One of the most important museum shows to open this year, if not this decade, “Scratch” at the El Segundo Museum of Art works on numerous levels to highlight the past, present, and future of art, lettering, and Los Angeles.
Last year, the Getty Research Institute began an ambitious program conceived by graffiti collector Ed Sweeny: To compile over 150 Los Angeles graffiti artists into one giant black book, not only like ones carried by artists and their followers used to record sketches and signatures. GRI rare book curator David Brafman turned the artists onto the medieval version of today’s black book liber amicorum or “book of friends” in which one’s fellows would draw or write, as well s showing them antique manuscripts with lettering, calligraphy and engravings. Which brings us back around to graffiti, because the term comes from the old Italian slang for “little scratch” and well, engravings are made by scratching plates, and over the centuries, if not millennia, graffiti has been scratched into walls. (Scratching also refers to tattooing, and a number of cross-overs between tattoo and graffiti are up on the walls–notably Big Sleeps and Charlie and Bob Roberts whose collabs in “Scratch” are across from each other).
The result was a one of kind volume, L.A. Liber Amicorum, aka the Getty Black Book, which you can check out in full here.
Carrying the concept even further, GRI and El Segundo Museum of Art invited Getty Black Book artists Axis, Cre8, Defer, Eyeone, Fishe, and Miner to co-curate walls and floors inside ESMoA with collaboration pieces featuring fellow Getty Black Book artists, creating a living Los Angeles Liber Amicorum. (The shared initials of our region and books that inspired the exhibition are not lost on the artists, and several of the murals incorporate “LA” and local cityscapes into their murals).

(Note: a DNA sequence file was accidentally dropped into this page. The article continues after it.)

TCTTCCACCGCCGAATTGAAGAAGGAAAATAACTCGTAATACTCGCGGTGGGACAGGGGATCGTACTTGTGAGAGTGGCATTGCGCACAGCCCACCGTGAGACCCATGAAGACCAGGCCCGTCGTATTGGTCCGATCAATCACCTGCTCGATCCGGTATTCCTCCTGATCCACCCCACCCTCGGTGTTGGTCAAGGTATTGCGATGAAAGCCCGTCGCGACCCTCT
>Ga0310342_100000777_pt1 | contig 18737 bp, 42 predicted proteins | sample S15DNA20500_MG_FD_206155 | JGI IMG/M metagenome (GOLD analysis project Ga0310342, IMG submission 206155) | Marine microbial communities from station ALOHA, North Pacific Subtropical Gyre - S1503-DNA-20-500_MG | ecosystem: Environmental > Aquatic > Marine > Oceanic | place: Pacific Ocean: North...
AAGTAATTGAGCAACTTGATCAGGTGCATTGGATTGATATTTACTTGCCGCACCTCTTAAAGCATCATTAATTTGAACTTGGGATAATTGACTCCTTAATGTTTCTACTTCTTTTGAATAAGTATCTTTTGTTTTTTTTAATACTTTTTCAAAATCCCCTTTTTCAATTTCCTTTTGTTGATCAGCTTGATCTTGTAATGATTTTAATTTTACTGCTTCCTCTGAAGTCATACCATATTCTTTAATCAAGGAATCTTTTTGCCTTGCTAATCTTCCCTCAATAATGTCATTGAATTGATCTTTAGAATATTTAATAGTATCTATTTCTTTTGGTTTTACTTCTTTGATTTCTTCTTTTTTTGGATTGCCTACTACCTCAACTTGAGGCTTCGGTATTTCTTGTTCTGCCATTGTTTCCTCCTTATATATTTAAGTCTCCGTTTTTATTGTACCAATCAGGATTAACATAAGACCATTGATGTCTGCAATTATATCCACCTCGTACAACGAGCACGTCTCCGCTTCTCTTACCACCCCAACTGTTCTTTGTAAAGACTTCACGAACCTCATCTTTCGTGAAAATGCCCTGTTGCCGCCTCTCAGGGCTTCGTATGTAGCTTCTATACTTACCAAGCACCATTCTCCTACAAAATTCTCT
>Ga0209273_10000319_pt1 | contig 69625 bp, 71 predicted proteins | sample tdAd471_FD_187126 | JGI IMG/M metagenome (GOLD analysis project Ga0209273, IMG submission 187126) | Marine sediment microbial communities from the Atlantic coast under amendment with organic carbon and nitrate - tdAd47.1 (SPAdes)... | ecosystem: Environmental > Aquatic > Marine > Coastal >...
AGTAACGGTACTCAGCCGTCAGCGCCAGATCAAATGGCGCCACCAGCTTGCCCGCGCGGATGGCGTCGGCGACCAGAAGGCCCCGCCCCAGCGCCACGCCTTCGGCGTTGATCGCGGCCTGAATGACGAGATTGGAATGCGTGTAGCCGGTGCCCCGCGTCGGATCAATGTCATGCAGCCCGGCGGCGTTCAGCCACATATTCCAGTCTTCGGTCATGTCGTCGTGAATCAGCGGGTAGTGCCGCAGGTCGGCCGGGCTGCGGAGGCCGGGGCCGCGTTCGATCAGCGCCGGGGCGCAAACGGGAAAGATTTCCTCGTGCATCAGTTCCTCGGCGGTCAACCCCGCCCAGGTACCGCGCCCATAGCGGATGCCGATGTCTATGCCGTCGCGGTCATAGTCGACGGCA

The EMoA experience–a term they prefer to “exhibition”– includes many of the rare manuscripts Brafman had shown the artists, including a first edition of Albrecht Dürer’s book on perspective. With the rare books loaded on tablets as ebooks, viewers can flip through and leave them open to pages, furthering the dialog between the visitors, the works on the walls, in the cases.
ESMoA built out their walls with panels than can be removed so that the show can travel–European cities are more open to graffiti art that U.S.–MOCA’s 2011 “Art in the Streets” couldn’t find a a second spot for installation, and the Gale Make Canote-curated “Con Safos (With Respect): The Art and Culture of Urban Chirography” scheduled to open January, 2014 at the Muzeo in Anaheim was pulled after museum’s board of directors put intense restrictions on the artists and art to be shown out of a misplaced fear of gangs and graffiti.
The Getty and ESMoA know what showing respect to artists means, and they allowed these phenomenal artists free reign to their creativity. What emerged is profound and glorious.
From wheat paste montage to careful painterly details, “Scratch” celebrates LA’s street culture and the friendship between artists that develop out of respect for their art, placing their work into an historical continuum and turning our eyes towards the future.
“Scratch” runs through September 28, at the El Segundo Musuem of Art, 208 Main Street, El Segundo. The museum is open Friday through Sunday, from 10am to 5pm, and by appointment the rest of the week.
Top image: Dark Progressivism, curated by Defer, featuring Big Sleeps, Cryptik, Defer, Gaijin Fujita, Kopey, Patrick Martinez, Prime and Saber. Photo by cashview, via Facebook. All other photos, ColdFireArtCo.